kf <- KalmanForecast(n.ahead = 4, fit$model) pred.vars <- kf$var * fit$sigma2 kf$pred - 1.96 * sqrt(pred.vars)
# [1] 338.9232 339.3706 340.2543 341.2153
kf$pred + 1.96 * sqrt(pred.vars) # [1] 340.2238 340.9813 342.1740 343.3886  The variances of prediction errors returned by the Kalman filter are scaled by the estimated variance of the residuals,$\sigma^2\$. Then, the confidence intervals are obtained as you did (you can see that these values match the columns Lo 95 and Hi 95 obtained above).

Edit This may depart from your question, but as mentioned by @IrishStat, if the assumption of Gaussian innovations is not plausible, it is worth considering some alternative methods. For example, the option bootstrap=TRUE computes bootstrapped confidence intervals. After a quick view to the documentation, I think this option resamples the residuals and generates an ensemble of replicates based on the parameters of the fitted model. Although the distribution of the residuals of your fitted model depart from the Gaussian distribution (due to excess of kurtosis as suggested for example by the histogram), graphically there are no major differences in the confidence bands. Here are the numbers:

set.seed(1)
forecast(fit, h=4, bootstrap=TRUE)
#          Point Forecast    Lo 80    Hi 80    Lo 95    Hi 95
# Jan 1981       339.5735 339.2259 339.9744 338.9472 340.2538
# Feb 1981       340.1759 339.7288 340.6966 339.4446 341.0239
# Mar 1981       341.2141 340.6837 341.8561 340.3736 342.2230
# Apr 1981       342.3020 341.6879 343.0394 341.3340 343.4285


Aside note: I think your question is more related to theoretical issues rather than on practical issues and your are using this model and data mainly for illustration. However, as preparing this answer I had a closer look to your data, I would suggest an ARIMA(0,1,1)(0,1,1) model with a temporary change at observation 190 (october 1980). I don't claim it is the best model or that it will perform better for forecasting, but according to the diagnostic of the residuals, it is better than the ARIMA(1,1,0)(0,1,1).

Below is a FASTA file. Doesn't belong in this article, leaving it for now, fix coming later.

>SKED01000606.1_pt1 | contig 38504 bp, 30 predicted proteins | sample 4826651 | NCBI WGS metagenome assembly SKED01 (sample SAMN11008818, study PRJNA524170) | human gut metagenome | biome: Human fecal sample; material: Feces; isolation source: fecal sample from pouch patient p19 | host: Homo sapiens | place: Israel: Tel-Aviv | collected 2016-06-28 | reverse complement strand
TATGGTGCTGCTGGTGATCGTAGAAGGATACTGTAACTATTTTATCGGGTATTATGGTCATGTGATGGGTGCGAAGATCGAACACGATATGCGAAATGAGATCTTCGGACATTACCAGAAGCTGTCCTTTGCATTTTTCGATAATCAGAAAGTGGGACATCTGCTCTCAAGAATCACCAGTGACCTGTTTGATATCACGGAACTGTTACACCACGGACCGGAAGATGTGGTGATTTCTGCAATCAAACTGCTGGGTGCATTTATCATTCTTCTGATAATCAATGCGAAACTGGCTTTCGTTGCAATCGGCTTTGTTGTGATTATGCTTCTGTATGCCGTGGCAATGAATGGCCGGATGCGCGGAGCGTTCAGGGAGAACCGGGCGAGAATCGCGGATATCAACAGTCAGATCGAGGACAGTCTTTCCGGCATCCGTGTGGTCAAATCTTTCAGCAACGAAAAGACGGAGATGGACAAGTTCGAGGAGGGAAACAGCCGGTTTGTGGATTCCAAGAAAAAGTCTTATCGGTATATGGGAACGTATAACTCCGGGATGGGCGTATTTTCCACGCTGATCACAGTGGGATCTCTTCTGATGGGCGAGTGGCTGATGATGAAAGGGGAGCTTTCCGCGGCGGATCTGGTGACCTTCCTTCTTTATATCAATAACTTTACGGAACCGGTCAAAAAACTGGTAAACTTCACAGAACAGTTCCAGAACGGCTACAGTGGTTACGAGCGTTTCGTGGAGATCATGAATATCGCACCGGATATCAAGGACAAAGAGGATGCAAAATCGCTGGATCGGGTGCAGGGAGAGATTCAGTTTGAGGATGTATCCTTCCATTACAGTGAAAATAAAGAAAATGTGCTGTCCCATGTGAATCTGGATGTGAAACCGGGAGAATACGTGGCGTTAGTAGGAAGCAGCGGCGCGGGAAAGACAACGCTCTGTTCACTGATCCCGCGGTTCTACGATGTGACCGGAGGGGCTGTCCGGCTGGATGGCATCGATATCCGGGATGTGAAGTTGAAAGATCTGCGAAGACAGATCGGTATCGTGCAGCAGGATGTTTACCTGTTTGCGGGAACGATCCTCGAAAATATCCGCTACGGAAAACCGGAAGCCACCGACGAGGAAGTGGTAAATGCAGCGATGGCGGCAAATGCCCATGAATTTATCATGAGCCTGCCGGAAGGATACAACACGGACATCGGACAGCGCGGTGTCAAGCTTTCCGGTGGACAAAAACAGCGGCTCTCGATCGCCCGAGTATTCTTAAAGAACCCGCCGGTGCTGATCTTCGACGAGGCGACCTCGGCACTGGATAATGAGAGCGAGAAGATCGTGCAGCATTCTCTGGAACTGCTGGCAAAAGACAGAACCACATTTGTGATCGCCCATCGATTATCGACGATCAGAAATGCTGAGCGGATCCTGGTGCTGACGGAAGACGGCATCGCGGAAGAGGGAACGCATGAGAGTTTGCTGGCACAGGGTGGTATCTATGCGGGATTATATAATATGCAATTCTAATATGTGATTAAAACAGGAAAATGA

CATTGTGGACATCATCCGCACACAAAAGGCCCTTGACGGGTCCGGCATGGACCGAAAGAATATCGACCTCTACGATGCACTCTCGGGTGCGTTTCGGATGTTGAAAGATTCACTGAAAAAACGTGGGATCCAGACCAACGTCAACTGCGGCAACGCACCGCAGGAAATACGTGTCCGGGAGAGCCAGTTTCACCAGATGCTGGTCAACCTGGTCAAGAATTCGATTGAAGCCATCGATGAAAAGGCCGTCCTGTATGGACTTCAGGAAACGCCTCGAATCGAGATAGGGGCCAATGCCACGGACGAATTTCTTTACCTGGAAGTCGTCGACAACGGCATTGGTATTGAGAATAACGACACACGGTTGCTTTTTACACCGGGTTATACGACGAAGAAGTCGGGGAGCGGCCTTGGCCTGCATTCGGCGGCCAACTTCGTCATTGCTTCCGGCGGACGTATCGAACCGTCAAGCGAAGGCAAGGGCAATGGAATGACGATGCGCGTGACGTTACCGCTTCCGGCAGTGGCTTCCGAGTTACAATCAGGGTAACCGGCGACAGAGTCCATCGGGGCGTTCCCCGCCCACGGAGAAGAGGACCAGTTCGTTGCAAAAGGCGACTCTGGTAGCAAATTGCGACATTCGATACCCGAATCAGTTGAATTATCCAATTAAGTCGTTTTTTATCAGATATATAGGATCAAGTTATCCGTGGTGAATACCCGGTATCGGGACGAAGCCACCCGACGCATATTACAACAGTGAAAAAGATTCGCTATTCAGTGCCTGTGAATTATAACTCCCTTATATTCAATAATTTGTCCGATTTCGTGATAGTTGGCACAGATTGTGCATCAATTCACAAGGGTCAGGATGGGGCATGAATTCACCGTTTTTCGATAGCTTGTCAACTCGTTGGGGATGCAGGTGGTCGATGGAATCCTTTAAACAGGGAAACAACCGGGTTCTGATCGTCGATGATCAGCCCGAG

• Nice workup ! I have been concerned with the omission of the uncertainty in the estimated parameters and additionally the presumption of symmetry in the confidence limits based upon normality . This has lead me to implementing model errors via re-sampling as an option to obtain limits. – IrishStat Jan 16 '17 at 19:43
• @IrishStat Interesting, forecast has an option to obtain bootstrapped confidence intervals, which may be in the vein of your comment. I think the OP is interested in Gaussian confidence intervals, but it is worth mentioning alternative methods that may have been overlooked. – javlacalle Jan 16 '17 at 21:15

Whereas @javlacelle did a great job in developing the forecast variance for a particular case as he stated "The expressions of the variances vary with the order of the model", it is interesting to pursue/present a generalized solution. In general How to obtain confidence limits of predicted values in ARIMA? the variance of a forecast can be computed via the model's psi weights . As a note , psi weights are obtained by expressing the model as pure MA model. See @Hyndaman's comment for more clarification.